Bill would let parents of murdered FSU law professor see their grandkids

Mary Ellen Klas

The bitter family feud between the parents of murdered law professor Dan Markel, who have been denied visitation rights with their grandchildren, and his estranged wife, has prompted a state senator to file a bill to allow a court to intervene.

The bill would allow a court to let children of murder victims see members of their deceased parent’s family when the living parent tries to block access. Sen. Jeff Brandes, R-St. Petersburg, filed the bill Monday on behalf of Phil and Ruth Markel.

Current law does not allow a deceased parent’s family access to courts to petition for supervised visitation or telephone calls, and Markel’s friends and family say the impact of breaking those ties has the potential to further traumatize children already grieving their parent’s violent death.

Markel’s former wife, Wendi Adelson, has changed the name of their sons from Markel to Adelson and has prohibited his family from having telephone or visiting access.

Markel was murdered in 2014 and, although state prosecutors have not made any arrests of family members, they have identified the brother and mother of his ex-wife as “persons of interest’’ and contend that Markel’s former wife, Wendi Adelson, financed the murder-for-hire hit on her former husband. They say the investigation remains open.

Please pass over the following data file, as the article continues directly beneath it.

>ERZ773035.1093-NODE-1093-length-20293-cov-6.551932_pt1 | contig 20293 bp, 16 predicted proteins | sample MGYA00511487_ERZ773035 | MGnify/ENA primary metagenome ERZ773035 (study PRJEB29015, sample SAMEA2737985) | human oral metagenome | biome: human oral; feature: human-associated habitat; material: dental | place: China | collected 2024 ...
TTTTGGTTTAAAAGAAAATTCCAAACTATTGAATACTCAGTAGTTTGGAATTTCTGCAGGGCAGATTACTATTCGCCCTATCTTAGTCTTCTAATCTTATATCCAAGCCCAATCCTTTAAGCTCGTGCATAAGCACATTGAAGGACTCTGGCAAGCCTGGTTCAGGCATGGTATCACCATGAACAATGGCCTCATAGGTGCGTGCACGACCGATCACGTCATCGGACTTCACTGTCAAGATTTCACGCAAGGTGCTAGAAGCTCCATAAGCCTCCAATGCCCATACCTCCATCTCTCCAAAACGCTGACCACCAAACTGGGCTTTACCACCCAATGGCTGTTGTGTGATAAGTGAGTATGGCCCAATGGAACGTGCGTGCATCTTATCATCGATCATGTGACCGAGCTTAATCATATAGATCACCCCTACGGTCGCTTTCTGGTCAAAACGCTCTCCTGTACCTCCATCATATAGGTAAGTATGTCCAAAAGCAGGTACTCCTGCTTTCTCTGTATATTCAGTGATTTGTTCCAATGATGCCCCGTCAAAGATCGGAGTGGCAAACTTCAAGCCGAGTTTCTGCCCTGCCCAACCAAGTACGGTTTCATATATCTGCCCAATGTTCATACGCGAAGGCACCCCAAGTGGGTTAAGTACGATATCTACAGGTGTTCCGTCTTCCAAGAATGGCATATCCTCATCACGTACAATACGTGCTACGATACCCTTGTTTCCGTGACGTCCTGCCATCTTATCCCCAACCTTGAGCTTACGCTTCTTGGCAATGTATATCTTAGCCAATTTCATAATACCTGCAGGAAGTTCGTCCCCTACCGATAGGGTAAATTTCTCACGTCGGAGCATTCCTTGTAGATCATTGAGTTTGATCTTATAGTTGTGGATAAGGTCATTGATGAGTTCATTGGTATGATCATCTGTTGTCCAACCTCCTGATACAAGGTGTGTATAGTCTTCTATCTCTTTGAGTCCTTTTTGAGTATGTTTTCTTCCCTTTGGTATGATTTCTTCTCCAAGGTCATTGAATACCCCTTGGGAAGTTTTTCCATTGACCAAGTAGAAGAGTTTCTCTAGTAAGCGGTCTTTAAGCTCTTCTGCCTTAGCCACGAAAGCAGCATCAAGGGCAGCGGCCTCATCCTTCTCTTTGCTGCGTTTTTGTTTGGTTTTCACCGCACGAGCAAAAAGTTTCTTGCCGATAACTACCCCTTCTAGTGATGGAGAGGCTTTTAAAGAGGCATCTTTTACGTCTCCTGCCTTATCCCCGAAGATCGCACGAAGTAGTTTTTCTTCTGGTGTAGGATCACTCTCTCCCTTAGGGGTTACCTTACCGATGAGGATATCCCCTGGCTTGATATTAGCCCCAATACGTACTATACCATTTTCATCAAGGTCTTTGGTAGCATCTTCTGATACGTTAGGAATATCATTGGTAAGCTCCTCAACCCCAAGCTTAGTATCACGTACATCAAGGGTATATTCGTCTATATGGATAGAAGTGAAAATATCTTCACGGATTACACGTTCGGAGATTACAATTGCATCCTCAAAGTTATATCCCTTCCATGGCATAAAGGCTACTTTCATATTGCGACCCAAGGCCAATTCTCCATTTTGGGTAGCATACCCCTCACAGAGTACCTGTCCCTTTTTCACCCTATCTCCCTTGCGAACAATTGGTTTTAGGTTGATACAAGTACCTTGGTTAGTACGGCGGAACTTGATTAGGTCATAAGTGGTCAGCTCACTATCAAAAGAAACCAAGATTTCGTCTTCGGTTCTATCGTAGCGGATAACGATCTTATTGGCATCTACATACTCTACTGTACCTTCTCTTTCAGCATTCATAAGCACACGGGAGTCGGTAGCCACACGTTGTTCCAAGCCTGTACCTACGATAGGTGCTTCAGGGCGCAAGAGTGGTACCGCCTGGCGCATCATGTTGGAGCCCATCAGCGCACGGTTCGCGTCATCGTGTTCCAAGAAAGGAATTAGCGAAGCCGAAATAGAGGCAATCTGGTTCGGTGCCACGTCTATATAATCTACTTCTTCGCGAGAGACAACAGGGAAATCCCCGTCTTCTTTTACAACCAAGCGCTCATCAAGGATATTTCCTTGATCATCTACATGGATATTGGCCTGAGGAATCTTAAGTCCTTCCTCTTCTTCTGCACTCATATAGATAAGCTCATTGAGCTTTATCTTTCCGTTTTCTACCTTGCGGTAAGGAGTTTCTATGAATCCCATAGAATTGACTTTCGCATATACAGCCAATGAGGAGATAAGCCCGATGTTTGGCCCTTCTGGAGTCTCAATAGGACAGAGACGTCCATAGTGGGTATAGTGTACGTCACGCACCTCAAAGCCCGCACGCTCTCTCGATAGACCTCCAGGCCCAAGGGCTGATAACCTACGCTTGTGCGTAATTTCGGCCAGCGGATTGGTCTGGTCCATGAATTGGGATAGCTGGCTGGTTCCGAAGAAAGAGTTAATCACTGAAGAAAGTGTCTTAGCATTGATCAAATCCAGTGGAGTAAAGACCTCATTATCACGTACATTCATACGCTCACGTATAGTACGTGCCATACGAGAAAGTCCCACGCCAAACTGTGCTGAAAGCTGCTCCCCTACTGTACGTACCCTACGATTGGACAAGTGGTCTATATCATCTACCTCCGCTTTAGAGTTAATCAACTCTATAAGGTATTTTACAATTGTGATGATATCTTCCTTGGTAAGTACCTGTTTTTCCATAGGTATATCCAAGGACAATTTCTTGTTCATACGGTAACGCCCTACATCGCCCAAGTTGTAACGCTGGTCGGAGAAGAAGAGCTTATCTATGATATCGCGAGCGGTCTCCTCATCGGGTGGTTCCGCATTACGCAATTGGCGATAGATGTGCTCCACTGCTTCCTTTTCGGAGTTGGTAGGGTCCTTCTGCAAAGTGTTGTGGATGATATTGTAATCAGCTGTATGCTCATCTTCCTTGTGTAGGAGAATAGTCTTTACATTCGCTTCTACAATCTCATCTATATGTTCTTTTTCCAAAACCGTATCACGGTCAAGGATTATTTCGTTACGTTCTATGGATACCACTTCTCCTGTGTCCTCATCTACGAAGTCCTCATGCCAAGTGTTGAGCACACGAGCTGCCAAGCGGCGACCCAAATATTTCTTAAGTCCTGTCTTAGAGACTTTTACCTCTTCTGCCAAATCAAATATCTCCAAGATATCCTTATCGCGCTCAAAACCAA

Sigfredo Garcia, the alleged trigger man, was convicted of first-degree murder in October. A mistrial was called for Katherine Magbanua, Garcia’s longtime girlfriend who had a relationship with Charlie Adelson, Wendi Adelson’s brother, and whom prosecutors consider the go-between who arranged the murder.

Unlike Markel’s parents who have not been able to interact with their son’s children for more than five years, Adelson’s family has unlimited access to the young boys.

“Following the horrible murder of our son, Dan Markel, our goal has been to embrace his children, our grandchildren, and preserve the loving relationship they have had with us and the rest of their father’s family,” Phil and Ruth Markel said in a statement. “Care and support from a loving family will help heal children subjected to violent crimes. Legislation such as this will ensure their best interests are protected.”

Markel’s parents sat in the courtroom nearly every day of the three-week trial as prosecutors alleged that Adelson’s family financed the murder-for-hire hit on Markel with a promise of $100,000 in cash and gifts. The money was to be divided between Garcia, Magbanua, and Garcia’s childhood friend Luis Rivera, the head of North Miami’s Latin Kings gang, now in federal prison for racketeering.

The state alleged that the motive for the murder was to allow Wendi Adelson to relocate her children to South Florida after her bitter divorce from Markel. But the state has come up short in its quest for enough evidence and the case remains open.

Wendi Adelson said Tuesday her decision to keep her children from her former in-laws is about safety.